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Charlotte de Rothschild (soprano);

  Founder: Len Mullenger
Classical Editor: Rob Barnett


Arnold BAX (1883-1953)
Symphony No. 4 (1931) [39.30]
Ernest John MOERAN (1894-1950)

Serenade in G minor (1948) [14.27]
Guildford Philharmonic Orchestra/Vernon Handley
rec. 1965, Guildford
CONCERT ARTIST CACD-9009-2 [55.24]

These recordings are a result of pioneering zeal. Can we remember the days when the Bax symphonies were as rare as swallows in winter? The 1950s and 1960s had Bax's music in the ante-room to oblivion. In fact for many music critics his music was already in free-fall. When Barbirolli had the gall to present the Fifth Symphony at the Cheltenham Festival in the early 1950s after the composer's death it was described by one leading critic ijn terms of a great bath of lavender water running over and gurgling down the drain. The BBC kept the flag flying though it was a very small flag in the mid-1950s with an epochally significant cycle of the symphonies taken by their house orchestras. This was then followed up with isolated broadcasts including the best performance I have ever heard of the rhythmically potent and Nordically accented Fifth (Stanford Robinson circa 1962).

When I became interested in classical music in the early 1970s I had to try very hard to hear the symphonies. The First Symphony (Del Mar) was broadcast one morning while I was at lectures. The Fifth was relayed one morning from the new Lyrita LP - I taped the broadcast and wore out the cassette. The Sixth had been issued on Lyrita in 1966. I borrowed this from the Bristol Central Library and taped that as well. I was enthralled for life. When would I hear the Second and the Seventh? I read about the Third and heard some broadcasts which left me intrigued but not captivated. I also heard the RCA LP with Edward Downes conducting the LSO - that seemed rather torpid and lack-lustre and I still feel that its fame is unaccountable when measured against the Second, Fifth and Sixth.

In the late 1960s the Fourth and the Symphonic Variations were released on the Revolution label (RCF002, but also Concert Artist LPA1097 and then, more recently, on high quality cassette transfer FED-TC-009) but these disappeared from circulation quite quickly and remainders were picked up by Farringdon Records. When I finally got to hear the Fourth (a warped and wavery sounding copy from Farringdons) I recognised its exuberant dynamic and pictorial qualities but found it less compelling than the Fifth and Sixth. The strident and thin sound did not endear either.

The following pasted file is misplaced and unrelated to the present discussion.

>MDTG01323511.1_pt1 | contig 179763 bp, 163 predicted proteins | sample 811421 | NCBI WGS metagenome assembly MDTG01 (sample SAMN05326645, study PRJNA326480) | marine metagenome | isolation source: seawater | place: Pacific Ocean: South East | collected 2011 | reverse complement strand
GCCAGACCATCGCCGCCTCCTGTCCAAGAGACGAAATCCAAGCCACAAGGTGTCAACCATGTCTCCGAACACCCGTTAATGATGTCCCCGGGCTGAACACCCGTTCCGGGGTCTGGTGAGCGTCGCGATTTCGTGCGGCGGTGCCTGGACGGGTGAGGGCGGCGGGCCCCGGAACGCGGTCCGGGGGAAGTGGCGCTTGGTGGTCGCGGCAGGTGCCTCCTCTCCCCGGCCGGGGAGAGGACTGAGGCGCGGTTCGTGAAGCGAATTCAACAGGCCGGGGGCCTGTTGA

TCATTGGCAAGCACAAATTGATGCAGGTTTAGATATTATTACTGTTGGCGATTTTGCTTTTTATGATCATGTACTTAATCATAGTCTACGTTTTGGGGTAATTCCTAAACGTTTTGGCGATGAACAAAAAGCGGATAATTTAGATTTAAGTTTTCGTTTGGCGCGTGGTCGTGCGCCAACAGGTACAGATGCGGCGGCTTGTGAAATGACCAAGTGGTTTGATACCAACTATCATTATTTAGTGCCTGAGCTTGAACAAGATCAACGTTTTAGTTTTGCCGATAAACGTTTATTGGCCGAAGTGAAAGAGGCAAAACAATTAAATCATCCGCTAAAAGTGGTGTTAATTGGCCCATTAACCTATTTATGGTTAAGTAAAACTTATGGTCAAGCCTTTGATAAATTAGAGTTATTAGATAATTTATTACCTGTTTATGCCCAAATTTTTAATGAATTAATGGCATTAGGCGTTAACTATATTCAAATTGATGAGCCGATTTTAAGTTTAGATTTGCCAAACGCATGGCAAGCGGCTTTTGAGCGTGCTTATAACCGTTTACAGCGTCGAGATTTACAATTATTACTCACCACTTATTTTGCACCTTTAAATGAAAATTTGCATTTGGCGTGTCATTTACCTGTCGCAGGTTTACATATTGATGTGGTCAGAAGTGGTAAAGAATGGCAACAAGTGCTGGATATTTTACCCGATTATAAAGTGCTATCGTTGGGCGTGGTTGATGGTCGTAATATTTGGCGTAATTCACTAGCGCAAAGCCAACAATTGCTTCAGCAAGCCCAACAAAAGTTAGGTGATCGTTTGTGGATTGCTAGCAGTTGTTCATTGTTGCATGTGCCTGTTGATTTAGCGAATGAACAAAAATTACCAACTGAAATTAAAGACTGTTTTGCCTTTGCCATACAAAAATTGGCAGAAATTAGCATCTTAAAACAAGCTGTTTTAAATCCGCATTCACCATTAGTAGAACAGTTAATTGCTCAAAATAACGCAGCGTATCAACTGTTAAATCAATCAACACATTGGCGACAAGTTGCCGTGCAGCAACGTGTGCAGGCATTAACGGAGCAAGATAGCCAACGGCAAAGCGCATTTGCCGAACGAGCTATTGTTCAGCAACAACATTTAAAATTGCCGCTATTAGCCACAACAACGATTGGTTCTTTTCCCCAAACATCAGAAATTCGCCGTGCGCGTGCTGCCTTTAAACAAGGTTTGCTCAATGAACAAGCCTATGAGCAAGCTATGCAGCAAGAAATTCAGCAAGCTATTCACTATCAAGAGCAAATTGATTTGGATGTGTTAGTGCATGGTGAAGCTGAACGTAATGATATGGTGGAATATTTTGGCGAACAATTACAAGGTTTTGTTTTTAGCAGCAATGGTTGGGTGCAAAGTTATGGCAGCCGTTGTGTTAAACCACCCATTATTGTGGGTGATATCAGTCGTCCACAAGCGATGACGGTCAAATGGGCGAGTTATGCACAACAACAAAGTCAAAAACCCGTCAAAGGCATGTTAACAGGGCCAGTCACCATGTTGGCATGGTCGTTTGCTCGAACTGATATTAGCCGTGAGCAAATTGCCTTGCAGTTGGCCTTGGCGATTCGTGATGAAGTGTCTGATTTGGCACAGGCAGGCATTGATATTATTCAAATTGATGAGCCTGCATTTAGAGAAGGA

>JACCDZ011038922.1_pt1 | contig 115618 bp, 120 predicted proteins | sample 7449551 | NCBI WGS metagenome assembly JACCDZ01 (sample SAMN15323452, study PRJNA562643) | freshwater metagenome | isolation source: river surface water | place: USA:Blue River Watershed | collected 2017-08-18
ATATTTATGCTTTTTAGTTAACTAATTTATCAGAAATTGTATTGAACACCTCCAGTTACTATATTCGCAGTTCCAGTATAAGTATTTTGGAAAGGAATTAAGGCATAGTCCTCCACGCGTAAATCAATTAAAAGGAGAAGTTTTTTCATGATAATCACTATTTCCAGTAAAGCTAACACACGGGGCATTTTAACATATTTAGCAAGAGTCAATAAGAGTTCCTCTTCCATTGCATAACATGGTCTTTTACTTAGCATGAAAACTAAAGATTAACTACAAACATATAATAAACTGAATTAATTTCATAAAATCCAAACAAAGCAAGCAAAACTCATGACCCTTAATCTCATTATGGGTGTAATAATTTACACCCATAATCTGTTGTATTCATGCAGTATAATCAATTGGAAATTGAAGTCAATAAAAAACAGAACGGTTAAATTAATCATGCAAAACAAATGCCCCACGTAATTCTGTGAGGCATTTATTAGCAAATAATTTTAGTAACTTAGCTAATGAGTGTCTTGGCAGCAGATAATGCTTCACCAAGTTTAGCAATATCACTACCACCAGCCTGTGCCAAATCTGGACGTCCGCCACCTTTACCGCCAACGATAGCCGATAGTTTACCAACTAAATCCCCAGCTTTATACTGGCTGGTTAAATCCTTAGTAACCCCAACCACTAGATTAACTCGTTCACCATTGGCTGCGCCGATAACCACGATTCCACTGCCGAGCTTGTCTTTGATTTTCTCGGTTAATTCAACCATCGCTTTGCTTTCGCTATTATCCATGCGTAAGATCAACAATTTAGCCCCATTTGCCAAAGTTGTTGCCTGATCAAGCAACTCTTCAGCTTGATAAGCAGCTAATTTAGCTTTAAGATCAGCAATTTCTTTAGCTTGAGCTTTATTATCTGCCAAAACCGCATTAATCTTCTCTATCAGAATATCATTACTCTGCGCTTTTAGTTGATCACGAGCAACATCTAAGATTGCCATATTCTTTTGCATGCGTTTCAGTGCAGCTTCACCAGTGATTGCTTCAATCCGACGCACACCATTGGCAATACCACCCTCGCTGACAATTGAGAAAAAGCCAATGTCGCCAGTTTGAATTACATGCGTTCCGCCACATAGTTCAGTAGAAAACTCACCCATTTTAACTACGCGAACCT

Enter the digital era. Chandos's first Bax LP and CD came in 1983. That year also saw the centenary of Bax's birth as well as an orchestral and chamber series on BBC the like of which we had not previously experienced. The Chandos disc was a world beater and still is. It had the Fourth Symphony in a performance by the Ulster Orchestra conducted by Bryden Thomson ... and such a performance and recording too. The disc was issued on LP, cassette and the new carrier CD. It sounds superb even now. The wind and freshness went out of the series' sails when circumstances dictated Chandos moving the orchestral cycle away from Ulster and towards the LPO. One of the great what ifs among Baxians will always be what would the Thomson cycle have been like if only he had been able to run it from Belfast. It hardly matters now. I always look on it as a lost opportunity.

As for Handley’s driven, pioneering, stereo version of Bax’s Fourth Symphony it is something very special. He had just been appointed conductor of the Guildford Orchestra and RCA had shown interest in recording Bax 4 for issue on their label. I do not know the ins and outs but the RCA side of things evaporated only to resurface for the not wholly successful Downes/LSO recording of the much fêted Third Symphony. Revolution picked up the endeavour so far as the Fourth was concerned.